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Apsley Basin - the one on the Huddersfield Broad Canal

Huddersfield Broad Canal

The Huddersfield Broad Canal is not only a space for nature, it's a place to nurture your own health and happiness in the heart of urban Huddersfield.

Huddersfield Broad Canal

Length3.7 miles
Locks9

Maximum boat dimensions

Length17.55m 57ft 6"
Width4.22m 13ft 9"
Draught1.40m 4ft 7"
Headroom2.5m 8ft 2"

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For many boaters, it is the gateway to the Pennines, and it is also popular for walking, cycling and angling.

The Huddersfield Broad Canal has been reborn from a weed-clogged channel in the 1980s to a popular boating route today, thanks to the restoration of the connecting Huddersfield Narrow Canal and the upgrading of the canal facilities.

Days out

Situated on the Huddersfield Narrow Canal, Standedge Tunnel is the longest, deepest and highest canal tunnel to be built in Britain - and the nearby Visitor Centre is a great place for a family day out. We've put together a free map and guide to Standedge Tunnel, with useful information for all the family.

Download your guide

The history

The three-mile Huddersfield Broad Canal linked the Huddersfield Narrow Canal in the centre of Huddersfield with the Calder & Hebble Navigation at Cooper Bridge. Originally known as Sir John Ramsden's Canal, his family virtually owned Huddersfield, before becoming known as the Broad Canal to distinguish it from the Narrow Canal. It served the developing textile industry, bringing in coal and raw materials and shipping out manufactured textiles. It was taken over by the London & North Western Railway in 1847, and purchased by the Calder & Hebble Navigation in 1945.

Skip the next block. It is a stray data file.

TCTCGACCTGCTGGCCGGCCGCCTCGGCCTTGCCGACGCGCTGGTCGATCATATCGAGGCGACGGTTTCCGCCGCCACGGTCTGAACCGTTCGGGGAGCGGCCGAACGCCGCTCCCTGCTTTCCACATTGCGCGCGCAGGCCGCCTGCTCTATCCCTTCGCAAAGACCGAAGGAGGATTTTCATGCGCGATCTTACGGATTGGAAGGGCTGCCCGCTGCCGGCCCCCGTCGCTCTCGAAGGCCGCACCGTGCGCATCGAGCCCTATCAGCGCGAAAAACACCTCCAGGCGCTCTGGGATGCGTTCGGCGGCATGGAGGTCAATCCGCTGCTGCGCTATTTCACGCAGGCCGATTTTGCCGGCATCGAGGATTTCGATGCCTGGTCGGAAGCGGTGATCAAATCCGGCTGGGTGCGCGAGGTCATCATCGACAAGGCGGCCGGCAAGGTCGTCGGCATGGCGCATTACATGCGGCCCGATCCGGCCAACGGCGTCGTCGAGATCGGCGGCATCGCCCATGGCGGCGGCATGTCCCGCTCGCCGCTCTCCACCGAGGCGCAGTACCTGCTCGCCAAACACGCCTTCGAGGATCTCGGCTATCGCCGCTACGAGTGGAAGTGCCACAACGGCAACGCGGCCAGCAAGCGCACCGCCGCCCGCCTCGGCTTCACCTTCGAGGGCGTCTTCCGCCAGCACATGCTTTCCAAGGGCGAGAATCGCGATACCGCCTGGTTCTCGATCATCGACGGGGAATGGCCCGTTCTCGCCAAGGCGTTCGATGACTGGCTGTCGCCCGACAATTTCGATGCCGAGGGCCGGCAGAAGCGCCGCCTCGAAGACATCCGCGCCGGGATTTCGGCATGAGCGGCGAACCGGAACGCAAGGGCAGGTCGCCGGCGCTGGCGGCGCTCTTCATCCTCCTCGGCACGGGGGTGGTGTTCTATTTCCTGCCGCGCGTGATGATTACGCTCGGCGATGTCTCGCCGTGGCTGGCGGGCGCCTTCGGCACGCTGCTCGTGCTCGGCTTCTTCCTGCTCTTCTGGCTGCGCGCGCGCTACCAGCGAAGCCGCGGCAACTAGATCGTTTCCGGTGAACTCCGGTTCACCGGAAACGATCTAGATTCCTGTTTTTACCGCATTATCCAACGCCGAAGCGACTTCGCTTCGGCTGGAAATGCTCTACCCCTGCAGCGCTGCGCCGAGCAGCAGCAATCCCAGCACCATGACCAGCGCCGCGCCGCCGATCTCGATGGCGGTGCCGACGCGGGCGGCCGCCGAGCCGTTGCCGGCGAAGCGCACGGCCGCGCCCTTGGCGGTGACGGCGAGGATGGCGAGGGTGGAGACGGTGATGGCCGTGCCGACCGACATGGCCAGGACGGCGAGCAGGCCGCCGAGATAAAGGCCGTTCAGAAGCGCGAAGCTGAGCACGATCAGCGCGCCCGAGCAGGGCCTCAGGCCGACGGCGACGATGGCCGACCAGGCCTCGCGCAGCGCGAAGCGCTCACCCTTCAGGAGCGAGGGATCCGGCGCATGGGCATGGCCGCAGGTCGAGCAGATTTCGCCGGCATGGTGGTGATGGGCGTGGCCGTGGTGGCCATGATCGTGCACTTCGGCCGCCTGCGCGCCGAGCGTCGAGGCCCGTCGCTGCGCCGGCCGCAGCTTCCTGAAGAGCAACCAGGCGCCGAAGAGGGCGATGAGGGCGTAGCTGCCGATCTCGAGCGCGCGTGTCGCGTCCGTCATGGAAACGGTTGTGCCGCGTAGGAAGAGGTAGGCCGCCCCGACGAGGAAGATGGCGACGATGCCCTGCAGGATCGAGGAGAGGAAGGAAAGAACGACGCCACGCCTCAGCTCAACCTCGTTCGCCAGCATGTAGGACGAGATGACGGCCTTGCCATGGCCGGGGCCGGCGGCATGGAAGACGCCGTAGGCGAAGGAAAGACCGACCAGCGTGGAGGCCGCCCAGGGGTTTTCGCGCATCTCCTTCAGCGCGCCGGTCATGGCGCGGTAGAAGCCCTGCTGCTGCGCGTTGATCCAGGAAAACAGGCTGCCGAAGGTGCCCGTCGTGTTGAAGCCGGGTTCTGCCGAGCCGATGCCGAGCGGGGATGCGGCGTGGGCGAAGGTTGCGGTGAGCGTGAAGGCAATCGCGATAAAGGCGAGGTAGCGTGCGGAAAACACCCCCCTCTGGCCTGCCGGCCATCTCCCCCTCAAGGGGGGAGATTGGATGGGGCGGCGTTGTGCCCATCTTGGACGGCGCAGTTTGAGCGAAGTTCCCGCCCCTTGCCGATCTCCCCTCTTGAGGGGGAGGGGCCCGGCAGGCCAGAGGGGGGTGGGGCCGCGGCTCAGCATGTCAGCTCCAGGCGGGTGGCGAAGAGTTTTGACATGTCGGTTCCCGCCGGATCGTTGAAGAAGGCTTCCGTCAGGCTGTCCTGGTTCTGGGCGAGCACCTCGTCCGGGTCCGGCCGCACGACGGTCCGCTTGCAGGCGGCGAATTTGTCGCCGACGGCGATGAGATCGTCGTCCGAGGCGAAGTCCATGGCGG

Unlike the Huddersfield Narrow, the Broad Canal was never abandoned. However, it saw little use for 50 years until the Narrow was reopened in 2001, when the Broad Canal became part of a through-route once again.

photo of a location on the canals
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